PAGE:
“Now to him who is able to do immeasurably more than all we ask or imagine, according to his power that is at work within us, to him be glory in the church and in Christ Jesus throughout all generations, for ever and ever! Amen.”-Ephesians 3:20-21
“You’re asking a lot!”
Sometimes we put demands on others. Especially those in our family, or friends who have stood by us in past times. We depend on other people’s dependability. I remember turning up at my brother’s house once in the middle of the night. He didn’t answer the door so I climbed through a window and spread my sleeping bag over his sofa. I heard –sleepily- his wife come in in the morning, exclaim, and then a muffled conversation to which my brother replied “It’s probably just Ken.”
Good to have friends like that, isn’t it? (I’ll send his address if you like).
The point is that on the basis of our long, friendly association I took the liberty of supposing that he wouldn’t treat me like a burglar or vagrant (whose actions, admittedly, I had somewhat copied!). I asked a lot and expected to receive it. And I did.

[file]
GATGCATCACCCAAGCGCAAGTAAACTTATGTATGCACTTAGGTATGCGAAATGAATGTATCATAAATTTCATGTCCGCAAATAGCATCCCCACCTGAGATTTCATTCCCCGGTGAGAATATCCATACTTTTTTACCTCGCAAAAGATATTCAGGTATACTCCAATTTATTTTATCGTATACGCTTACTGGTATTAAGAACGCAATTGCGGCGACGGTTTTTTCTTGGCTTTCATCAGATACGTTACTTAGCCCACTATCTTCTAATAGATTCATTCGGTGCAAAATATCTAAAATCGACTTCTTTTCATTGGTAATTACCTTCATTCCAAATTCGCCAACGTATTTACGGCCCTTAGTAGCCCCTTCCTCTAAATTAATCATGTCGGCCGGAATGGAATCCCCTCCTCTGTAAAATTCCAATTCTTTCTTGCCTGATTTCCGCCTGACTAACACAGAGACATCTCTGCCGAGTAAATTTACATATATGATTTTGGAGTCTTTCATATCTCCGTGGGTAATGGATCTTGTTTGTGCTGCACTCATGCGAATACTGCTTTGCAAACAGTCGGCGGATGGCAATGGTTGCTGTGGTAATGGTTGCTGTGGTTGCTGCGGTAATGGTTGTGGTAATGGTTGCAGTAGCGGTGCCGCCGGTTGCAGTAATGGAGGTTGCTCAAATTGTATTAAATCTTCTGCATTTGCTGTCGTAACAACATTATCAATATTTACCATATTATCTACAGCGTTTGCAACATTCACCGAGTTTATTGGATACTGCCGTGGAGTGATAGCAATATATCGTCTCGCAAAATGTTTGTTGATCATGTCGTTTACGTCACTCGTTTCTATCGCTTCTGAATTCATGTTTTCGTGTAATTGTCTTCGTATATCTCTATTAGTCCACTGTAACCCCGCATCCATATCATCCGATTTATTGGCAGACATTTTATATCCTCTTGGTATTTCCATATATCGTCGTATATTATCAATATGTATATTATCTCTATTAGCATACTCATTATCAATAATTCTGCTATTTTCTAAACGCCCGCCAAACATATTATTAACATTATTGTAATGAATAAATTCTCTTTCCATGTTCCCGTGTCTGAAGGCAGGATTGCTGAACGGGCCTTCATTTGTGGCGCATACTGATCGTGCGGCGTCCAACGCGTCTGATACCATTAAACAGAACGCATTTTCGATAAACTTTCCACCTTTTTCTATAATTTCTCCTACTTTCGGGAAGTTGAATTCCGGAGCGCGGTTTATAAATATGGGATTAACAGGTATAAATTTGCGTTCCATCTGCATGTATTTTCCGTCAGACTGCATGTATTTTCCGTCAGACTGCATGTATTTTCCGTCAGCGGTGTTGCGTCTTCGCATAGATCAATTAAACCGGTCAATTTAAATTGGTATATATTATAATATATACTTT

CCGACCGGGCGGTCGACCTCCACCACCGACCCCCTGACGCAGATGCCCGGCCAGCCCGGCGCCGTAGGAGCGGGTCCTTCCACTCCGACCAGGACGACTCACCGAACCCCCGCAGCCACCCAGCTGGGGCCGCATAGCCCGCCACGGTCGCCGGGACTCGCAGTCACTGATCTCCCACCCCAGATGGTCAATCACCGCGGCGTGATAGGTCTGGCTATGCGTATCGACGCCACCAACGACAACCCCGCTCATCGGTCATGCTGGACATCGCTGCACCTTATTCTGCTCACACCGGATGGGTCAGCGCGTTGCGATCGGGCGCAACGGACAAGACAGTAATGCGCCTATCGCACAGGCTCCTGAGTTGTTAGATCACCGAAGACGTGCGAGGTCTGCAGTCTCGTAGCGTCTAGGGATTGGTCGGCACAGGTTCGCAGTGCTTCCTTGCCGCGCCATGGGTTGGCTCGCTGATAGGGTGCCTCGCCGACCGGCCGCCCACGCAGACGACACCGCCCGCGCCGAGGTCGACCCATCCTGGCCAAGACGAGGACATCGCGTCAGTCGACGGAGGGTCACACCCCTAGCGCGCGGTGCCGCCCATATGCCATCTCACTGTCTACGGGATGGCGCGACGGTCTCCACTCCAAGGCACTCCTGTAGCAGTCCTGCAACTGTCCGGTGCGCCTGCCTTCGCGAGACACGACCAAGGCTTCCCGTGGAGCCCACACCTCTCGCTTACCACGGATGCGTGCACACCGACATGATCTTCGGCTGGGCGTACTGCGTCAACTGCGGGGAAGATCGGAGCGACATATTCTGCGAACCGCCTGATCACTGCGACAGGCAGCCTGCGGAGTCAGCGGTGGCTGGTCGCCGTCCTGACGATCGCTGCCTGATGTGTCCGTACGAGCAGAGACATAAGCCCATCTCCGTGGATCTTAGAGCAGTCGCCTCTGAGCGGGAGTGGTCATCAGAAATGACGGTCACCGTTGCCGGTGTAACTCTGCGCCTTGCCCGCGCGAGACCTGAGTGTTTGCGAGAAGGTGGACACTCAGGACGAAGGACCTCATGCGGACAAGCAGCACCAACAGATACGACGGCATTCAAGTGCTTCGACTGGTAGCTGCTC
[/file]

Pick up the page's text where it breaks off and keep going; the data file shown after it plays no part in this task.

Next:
When Paul speaks of God in this way he makes his claim on the basis of a long and warm friendship. In one sense, he even draws in the long patterned history of God’s choice and cherishing of Israel, God’s favour on his own son (“With whom I am well-pleased”) and through Jesus, his love-affair with the believers in Jesus, grouped together and nurtured in the mystery called “church.” A “sharing” (Koinonia) in the life of Jesus
If you love someone, you’d do pretty much anything for them. You even anticipate their desires and love to second-guess them, surprising them with graciousness and unepected gifts. It’s very very nice to give unexpected gifts.
Well now, do you expect less of God? Ask according to the measure of your intimacy.
He knows. He anticipates.
If I could expect so much from my brother, how much more can I expect from my Father? Luke 11:13: We KNOW how to give good gifts. How much more will God give to us?
Today, I want to ask a lot!